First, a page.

Unfriendly Skies: Federal cuts could harm Stennis Airport
By Jennifer Lenain
Feb 26, 2013, 19:33
Federal budget cuts may cause dire situations for some in Hancock County. Local military operations could soon be disrupted and jobs may be lost – particularly at Stennis Space Center and Stennis Airport – due to the wave of spending cuts that could impact the government in just a few days.
The U.S. Navy will have to cut back on local training operations, Navy Spokesman Lt. Commander Chris Servello of Washington D.C. said Tuesday.
"The result of having no funding bill plus cuts under sequestration will mean a reduction in operations and civilian furloughs," Servello said.
The hiring of civilians has been frozen, according to Chief of Naval Operations Admiral Jonathan Greenert, unless a formal job offer was made or an "Entrance on Duty" date was established on or before Jan. 14, 2013.
The Navy is considering the possibility of civilian furloughs of up to 22 days in FY13.
If sequestration goes into effect, furloughs will begin in late April, Greenert said in a memo released to all Navy civilian employees
Bases around the country will see reductions in operation costs, Servello said.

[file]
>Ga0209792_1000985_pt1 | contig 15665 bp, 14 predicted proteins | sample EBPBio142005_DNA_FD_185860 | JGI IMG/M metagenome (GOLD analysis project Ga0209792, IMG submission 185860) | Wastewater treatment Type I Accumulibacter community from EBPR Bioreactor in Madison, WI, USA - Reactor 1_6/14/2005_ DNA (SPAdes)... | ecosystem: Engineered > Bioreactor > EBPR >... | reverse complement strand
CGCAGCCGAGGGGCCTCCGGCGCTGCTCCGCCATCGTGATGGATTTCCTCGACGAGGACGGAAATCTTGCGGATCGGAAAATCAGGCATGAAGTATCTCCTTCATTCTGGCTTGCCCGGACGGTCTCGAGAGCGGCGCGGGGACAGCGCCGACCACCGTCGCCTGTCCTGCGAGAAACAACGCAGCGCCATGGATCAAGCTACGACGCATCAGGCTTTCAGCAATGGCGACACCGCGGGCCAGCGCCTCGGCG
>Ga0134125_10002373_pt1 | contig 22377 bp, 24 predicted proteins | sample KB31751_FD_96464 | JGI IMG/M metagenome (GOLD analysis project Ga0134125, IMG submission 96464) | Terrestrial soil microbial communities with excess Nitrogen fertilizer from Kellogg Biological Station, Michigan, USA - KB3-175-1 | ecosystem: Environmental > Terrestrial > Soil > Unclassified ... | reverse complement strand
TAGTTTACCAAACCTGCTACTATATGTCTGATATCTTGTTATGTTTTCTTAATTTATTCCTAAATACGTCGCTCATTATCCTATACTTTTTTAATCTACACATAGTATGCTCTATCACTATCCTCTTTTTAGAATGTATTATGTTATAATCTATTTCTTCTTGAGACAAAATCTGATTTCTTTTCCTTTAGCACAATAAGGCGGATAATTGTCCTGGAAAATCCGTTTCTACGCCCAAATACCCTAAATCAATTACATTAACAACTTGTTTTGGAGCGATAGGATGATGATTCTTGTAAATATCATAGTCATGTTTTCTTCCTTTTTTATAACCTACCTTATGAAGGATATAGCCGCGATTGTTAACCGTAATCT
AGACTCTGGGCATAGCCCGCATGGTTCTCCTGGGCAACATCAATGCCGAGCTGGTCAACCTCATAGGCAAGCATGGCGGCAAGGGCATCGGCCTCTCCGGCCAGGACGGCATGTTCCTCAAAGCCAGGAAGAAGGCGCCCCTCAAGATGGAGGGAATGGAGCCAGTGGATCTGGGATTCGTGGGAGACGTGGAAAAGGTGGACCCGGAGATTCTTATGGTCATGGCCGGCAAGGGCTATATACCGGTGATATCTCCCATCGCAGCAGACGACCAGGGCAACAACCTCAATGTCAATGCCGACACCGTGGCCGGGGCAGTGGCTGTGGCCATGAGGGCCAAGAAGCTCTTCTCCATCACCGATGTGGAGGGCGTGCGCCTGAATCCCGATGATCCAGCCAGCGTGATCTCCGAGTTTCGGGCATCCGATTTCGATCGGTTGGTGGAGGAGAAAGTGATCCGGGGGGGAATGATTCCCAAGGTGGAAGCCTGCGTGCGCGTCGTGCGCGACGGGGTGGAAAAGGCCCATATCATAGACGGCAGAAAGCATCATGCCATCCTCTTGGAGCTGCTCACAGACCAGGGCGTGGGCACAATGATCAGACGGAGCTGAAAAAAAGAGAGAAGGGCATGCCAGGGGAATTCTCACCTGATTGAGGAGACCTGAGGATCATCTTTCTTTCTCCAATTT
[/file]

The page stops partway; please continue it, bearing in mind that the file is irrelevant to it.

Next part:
"This is bigger than the Department of Defense," he said. "A number of agencies will be affected."
Stennis International Airport may see some major changes as a result of the budget cuts.
"If the federal budget sequestration goes through on March 1, seven contract employees at Stennis International Airport would be laid off," Airport Director Bill Cotter said Tuesday.
The facility's control tower would close in April, Cotter said.
The tower at Stennis International is one of 238 air traffic control towers that would be taking cuts, Cotter said. 195 of those are contract towers that handle 30 percent of operations in the U.S.
"Contract towers are more cost efficient to tax payers," he said.
Of the 238 control towers, 43 are FAA -operated towers and those employees will be furloughed, he said. Cotter does not know exactly how long the airport can operate without a control tower.
"No tower means a slow down of traffic, a slow down of fuel sales and a slow down of people coming through the area," he said. "It will definitely have an impact on the local restaurants, it will have a ripple effect on the economy."
The contract towers were selected to take more hits because they operate only during daylight hours and are weather permitting, he said.
If the airport is not operated by an FAA tower, a large amount of flights would be sent to Gulfport-Biloxi International Airport or Armstrong International in New Orleans, he said.
Military traffic is expected to dramatically slow down at the Stennis International Airport, he said.